Rice Energy shares rise in their market debut
Rice Energy Inc. weathered a stormy day on Wall Street for its stock market debut on Friday, finishing up 4 percent after being priced at the upper end of its range.
The performance was a successful opening for the Cecil-based driller, said Kathleen S. Smith, a principal at Renaissance Capital LLC, an investment advisory firm that specializes in initial public offerings.
“You can't be negative about how Rice traded,” she said. “They managed to pull off the IPO just fine.”
The stock, which underwriters priced at $21, closed up 90 cents at $21.90 per share. It fell below the offering price and traded as high as $22.50 per share on a day of dramatic declines on Wall Street. The Dow Jones industrial average fell 318.24 points, or 2 percent.
Debuting stocks historically average a 13 percent jump, but they usually don't have to contend with a troubled market, Smith said.
Rice went public to pay off debt and help expand its natural gas drilling in Western Pennsylvania and eastern Ohio shale. The company and one of its stockholders sold 44 million shares, raising $924 million total. Nearly $600 million of that would go to the company, Rice officials had said.
After telling investors to expect a price between $19 and $21, the company announced on Thursday evening that it would sell at the higher end of that estimate.
“That it was trading at the upper end of the range, that's good,” Smith said. “It tells you investors are interested.”
Rice officials could not be reached for comment and have not been talking to the media in the lead up to their stock's debut. Companies are subject to a Securities and Exchange Commission ban on promotional publicity, or a quiet period, surrounding their IPO.
Energy companies have been struggling with IPOs this year after a hot fall. Three of four other energy companies with January IPOs finished their first day below their offer prices, according to Renaissance Capital LLC, which tracks IPOs.
But because of its shale gas holdings, Rice is more comparable with Antero Resources Corp., Smith said. It also drills in Appalachia and had one of 2013's most successful public offerings.
Antero raised $1.57 billion with a stock price that jumped 18 percent to $52.01 when it made its debut in October. Antero fell 0.9 percent on Friday, but it's still up from its initial offering, finishing the day at $57.99 per share.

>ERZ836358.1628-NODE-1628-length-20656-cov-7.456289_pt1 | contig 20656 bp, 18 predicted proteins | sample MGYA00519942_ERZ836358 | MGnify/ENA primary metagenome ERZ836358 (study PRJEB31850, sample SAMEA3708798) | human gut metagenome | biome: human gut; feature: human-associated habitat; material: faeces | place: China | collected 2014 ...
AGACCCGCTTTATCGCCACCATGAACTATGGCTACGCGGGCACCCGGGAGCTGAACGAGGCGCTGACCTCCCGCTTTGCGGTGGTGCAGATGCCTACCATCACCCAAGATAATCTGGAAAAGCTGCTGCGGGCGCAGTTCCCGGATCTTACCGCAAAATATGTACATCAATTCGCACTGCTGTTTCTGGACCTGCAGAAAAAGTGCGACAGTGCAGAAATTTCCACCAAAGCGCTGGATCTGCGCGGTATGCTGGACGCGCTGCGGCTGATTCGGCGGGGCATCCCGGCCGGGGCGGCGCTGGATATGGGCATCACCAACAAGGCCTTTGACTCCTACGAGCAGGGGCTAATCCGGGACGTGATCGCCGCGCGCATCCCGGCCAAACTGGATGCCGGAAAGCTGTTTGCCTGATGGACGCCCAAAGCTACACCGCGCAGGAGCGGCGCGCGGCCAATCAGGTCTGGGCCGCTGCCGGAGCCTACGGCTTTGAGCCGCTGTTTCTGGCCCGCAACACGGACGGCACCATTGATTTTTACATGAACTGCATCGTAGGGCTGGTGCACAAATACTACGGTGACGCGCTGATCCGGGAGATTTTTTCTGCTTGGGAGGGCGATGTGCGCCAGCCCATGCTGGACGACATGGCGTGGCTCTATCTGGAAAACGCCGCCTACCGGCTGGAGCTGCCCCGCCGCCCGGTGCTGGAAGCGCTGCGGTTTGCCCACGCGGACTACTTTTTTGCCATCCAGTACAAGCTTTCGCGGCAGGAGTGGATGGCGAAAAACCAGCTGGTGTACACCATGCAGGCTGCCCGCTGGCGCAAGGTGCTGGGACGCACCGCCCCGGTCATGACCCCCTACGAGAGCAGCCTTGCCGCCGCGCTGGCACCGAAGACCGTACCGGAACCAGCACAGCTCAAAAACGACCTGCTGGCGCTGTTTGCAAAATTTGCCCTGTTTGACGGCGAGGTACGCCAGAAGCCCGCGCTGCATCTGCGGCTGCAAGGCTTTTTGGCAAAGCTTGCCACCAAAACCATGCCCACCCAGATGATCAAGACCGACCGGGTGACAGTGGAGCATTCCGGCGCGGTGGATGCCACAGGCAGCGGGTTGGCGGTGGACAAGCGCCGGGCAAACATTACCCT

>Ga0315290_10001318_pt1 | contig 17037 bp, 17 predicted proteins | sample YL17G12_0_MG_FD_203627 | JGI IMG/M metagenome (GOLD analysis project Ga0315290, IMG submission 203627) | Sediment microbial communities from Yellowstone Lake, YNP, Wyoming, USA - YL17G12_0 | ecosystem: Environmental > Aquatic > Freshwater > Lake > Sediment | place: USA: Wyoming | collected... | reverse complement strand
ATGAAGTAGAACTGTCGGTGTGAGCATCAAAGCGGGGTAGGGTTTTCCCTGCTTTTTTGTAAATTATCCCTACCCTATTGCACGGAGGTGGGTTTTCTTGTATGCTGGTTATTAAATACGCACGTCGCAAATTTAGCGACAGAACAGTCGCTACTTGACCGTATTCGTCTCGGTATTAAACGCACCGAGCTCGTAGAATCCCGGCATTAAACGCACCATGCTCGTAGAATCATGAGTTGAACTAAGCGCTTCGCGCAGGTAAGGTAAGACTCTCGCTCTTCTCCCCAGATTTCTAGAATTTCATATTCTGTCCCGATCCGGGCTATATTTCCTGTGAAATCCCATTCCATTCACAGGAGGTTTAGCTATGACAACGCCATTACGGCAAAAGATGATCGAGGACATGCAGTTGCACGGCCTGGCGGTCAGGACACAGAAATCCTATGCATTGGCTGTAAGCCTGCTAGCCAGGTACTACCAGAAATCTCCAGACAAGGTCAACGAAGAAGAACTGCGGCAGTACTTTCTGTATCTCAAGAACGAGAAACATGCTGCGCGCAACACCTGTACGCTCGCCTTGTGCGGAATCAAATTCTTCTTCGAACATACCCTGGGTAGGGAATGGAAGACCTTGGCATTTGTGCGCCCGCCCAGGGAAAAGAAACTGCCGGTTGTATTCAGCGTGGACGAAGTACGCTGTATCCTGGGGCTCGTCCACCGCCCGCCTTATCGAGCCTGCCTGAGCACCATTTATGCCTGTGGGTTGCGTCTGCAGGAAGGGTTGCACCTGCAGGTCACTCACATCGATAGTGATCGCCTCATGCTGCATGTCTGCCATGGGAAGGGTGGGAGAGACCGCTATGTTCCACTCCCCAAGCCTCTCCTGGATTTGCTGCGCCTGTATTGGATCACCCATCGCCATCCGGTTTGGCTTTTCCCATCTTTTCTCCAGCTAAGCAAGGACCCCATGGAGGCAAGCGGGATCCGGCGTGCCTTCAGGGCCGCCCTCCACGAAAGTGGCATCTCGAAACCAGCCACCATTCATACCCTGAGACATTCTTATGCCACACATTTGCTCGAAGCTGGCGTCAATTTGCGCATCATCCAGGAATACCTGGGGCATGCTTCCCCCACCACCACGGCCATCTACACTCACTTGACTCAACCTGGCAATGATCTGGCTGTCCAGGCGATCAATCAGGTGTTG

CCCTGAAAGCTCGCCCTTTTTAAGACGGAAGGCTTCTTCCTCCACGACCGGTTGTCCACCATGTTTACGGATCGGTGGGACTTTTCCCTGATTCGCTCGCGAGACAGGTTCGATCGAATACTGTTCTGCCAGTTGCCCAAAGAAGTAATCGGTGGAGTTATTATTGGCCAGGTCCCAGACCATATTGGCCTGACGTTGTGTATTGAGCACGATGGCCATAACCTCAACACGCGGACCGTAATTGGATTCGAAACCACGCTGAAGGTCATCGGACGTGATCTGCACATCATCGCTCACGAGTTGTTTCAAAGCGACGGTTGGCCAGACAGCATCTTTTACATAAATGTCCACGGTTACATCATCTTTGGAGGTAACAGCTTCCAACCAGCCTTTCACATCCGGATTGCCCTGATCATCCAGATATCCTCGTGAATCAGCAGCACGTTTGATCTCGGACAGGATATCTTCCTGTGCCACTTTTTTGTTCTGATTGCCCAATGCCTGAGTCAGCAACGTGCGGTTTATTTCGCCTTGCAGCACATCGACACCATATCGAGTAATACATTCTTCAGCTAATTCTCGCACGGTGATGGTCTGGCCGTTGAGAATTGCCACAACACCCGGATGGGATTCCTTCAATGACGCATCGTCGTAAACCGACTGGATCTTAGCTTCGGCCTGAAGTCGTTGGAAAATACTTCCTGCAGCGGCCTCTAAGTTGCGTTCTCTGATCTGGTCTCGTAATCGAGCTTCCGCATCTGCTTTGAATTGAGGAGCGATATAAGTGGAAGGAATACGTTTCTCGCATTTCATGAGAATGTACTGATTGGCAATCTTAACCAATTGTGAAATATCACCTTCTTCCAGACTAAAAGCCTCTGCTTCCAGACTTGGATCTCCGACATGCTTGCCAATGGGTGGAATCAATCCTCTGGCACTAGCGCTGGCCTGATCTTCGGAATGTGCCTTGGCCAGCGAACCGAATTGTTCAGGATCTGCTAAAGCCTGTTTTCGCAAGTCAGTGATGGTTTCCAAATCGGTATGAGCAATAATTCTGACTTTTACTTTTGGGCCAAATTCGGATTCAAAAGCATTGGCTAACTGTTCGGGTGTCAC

Timothy Puko is a Trib Total Media staff writer. Reach him at 412-320-7991 or email@example.com.
Show commenting policy
TribLive commenting policy
You are solely responsible for your comments and by using TribLive.com you agree to our Terms of Service.
We moderate comments. Our goal is to provide substantive commentary for a general readership. By screening submissions, we provide a space where readers can share intelligent and informed commentary that enhances the quality of our news and information.
While most comments will be posted if they are on-topic and not abusive, moderating decisions are subjective. We will make them as carefully and consistently as we can. Because of the volume of reader comments, we cannot review individual moderation decisions with readers.
We value thoughtful comments representing a range of views that make their point quickly and politely. We make an effort to protect discussions from repeated comments either by the same reader or different readers.
We follow the same standards for taste as the daily newspaper. A few things we won't tolerate: personal attacks, obscenity, vulgarity, profanity (including expletives and letters followed by dashes), commercial promotion, impersonations, incoherence, proselytizing and SHOUTING. Don't include URLs to Web sites.
We do not edit comments. They are either approved or deleted. We reserve the right to edit a comment that is quoted or excerpted in an article. In this case, we may fix spelling and punctuation.
We welcome strong opinions and criticism of our work, but we don't want comments to become bogged down with discussions of our policies and we will moderate accordingly.
We appreciate it when readers and people quoted in articles or blog posts point out errors of fact or emphasis and will investigate all assertions. But these suggestions should be sent via e-mail. To avoid distracting other readers, we won't publish comments that suggest a correction. Instead, corrections will be made in a blog post or in an article.
- Young adults drive home rental trend in Western Pennsylvania
- Government approves compromise on Corbett’s alternative Medicaid plan
- Twitch.tv online network reveals value of video gaming market
- USDA updates dairy insurance program
- Highmark denies premiums in federal insurance marketplaces affected by level of competition
- 2 top technology officers leave UPMC
- Auto market booming, but longer loan terms cause concern
- Ukraine conflict, disappointing earnings reports weigh on stocks